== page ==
Friday News & Notes Presented by Stable View

Winter, in a nutshell. Photo courtesy of Walnut Lawn Farm.

Its January, and I’ve now had TWO really good flat schools in a row on Turkey. For those of us who don’t go south, this is big, because it means I’ve left the road hacking stage of winter fitness and moved into the arena. I even texted a dressage friend of mine to tell her the good news, and let her know that I was feeling ready for her to yell at me to sit back and make my horse do real work. She gets it, and was excited about the lack of exuberant bucking this week as well.

U.S. Weekend Preview

Full Gallop Farm January H.T. (Aiken, SC): [Website] [Ride Times] [Volunteer]

Rocking Horse Winter I H.T. (Altoona, FL): [Website] [Entries] [Ride Times] [Scoring] [Volunteer]

News From Around the Globe:

I love this New Event Horse series from the USEA! The USEA NEH Program was created to be an introduction to the sport of eventing for both horse and rider, and the 2023 NEH Calendar is now available here. Adapted from the YEH program, NEH classes are intended to assess a horse’s capability for eventing and provide a steppingstone to recognized eventing by focusing on education and preparation to begin competing in a correct and progressive manner. Horses are asked to compete in two sections: the dressage phase and the jumping test/gallop/general impression phase. The ultimate goal of the NEH is to choose the horse that possesses the talent and mind set and who, with proper training, would be the horse most likely to become a competent, safe, and fun adult amateur, junior, or young rider horse at the Preliminary levels and below. [2023 Debuts NEH Program]

If you’re feeling adventurous, working abroad can offer equestrian and life opportunities that are unrivaled. However, it’s not for the faint of heart, and especially if you are a young working student, the challenges come fast. Blogger Valentina Martinez is a Mexican teenager who left at the age of sixteen to start working abroad with horses, and tells frankly of her experiences. [The Reality of Working Abroad]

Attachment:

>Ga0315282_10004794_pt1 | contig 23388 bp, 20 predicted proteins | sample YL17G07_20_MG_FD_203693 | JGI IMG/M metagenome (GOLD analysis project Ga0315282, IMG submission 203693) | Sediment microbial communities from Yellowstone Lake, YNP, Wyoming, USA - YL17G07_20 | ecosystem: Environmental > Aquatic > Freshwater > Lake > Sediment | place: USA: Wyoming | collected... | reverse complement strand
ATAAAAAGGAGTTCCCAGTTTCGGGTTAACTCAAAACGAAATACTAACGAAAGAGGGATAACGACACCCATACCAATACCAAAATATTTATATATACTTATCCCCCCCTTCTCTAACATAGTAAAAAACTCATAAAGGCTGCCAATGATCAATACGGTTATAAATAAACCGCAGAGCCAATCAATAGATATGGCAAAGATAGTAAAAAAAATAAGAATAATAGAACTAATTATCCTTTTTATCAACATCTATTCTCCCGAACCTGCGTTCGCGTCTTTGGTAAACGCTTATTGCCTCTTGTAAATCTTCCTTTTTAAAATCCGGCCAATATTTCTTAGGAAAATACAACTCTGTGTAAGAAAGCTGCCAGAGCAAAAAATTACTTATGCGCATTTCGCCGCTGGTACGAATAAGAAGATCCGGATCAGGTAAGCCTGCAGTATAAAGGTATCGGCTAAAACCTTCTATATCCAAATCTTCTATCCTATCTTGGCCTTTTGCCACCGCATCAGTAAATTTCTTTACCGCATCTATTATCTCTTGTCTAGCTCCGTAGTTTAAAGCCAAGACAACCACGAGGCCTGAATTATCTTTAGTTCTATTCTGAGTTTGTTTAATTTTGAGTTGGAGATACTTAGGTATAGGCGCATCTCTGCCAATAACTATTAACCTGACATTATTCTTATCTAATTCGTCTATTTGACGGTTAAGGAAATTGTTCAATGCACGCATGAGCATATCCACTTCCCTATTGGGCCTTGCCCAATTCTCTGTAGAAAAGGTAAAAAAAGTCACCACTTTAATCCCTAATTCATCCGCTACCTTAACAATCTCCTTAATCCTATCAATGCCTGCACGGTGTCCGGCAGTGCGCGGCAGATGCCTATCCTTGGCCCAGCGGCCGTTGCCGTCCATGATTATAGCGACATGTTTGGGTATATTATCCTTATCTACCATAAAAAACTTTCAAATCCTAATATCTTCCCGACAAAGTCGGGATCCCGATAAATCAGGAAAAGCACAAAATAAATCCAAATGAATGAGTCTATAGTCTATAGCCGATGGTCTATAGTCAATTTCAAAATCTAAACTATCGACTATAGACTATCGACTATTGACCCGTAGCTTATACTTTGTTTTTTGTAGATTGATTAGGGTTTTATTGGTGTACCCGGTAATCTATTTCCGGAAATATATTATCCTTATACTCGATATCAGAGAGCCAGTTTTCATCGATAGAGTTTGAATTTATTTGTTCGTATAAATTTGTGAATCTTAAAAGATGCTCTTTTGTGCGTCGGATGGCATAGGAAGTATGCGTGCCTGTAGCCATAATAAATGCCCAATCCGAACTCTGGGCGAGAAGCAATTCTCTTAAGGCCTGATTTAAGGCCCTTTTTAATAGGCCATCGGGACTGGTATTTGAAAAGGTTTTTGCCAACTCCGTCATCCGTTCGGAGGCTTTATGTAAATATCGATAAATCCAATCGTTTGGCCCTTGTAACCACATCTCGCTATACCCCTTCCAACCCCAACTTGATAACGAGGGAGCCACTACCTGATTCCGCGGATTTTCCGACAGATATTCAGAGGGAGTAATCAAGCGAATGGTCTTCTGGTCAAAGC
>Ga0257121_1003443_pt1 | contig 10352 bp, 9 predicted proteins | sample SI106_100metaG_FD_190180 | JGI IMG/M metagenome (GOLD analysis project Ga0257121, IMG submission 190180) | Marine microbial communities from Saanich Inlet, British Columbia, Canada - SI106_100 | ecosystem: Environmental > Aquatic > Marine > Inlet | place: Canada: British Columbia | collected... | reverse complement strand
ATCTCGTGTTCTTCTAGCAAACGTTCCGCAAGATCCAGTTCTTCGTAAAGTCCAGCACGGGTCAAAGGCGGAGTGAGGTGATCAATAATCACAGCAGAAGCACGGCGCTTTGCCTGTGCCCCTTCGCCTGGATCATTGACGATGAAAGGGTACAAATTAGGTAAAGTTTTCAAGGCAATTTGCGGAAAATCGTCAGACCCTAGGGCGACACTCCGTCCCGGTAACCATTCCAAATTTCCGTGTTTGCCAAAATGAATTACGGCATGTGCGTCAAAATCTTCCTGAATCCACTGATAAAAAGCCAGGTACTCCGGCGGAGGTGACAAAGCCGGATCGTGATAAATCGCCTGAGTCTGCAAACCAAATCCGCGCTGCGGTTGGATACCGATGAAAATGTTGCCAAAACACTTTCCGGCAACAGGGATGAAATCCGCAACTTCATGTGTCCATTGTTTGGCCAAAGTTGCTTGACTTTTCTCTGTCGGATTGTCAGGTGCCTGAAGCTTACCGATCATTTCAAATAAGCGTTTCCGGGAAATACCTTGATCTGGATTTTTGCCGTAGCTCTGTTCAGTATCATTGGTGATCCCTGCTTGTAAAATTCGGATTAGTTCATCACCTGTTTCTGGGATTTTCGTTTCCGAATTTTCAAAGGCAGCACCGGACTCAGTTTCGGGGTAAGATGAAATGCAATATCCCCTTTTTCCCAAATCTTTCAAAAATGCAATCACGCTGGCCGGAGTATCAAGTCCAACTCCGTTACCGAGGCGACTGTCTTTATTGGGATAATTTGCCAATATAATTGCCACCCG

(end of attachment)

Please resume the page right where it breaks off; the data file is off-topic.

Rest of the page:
Do you know how you get really, really good in a horse sport? There are some truisms: Just keep doing it; take lessons; hopefully have your coach help with your horse occasionally. But here’s the thing a lot of people miss: Even if you’re a novice dressage rider, getting basics from a coach who genuinely feels the training scale in their bones will change the trajectory of your riding. It doesn’t speed you through the levels faster (in some cases, it is the opposite, actually) but for the goal of making elegant, happy horses who can score well in competition, there is no way around it. If you can’t ride in a clinic, auditing is 1000% worth it, for any level. [Audit Clinics with the Best]

Best of Blogs: Five Development Training Session Questions with Leslie Law

Seriously, what is with that one corner of death in the arena? I’ve ridden many horses in many different arenas, and almost every one has The Corner which terrifies even the most sensible of horses. Horse Network asked Equine ethologist Renate Larssen explains why some horses spook at one corner of the arena—and how to re-train their response. [What’s With The Corner of Death?]

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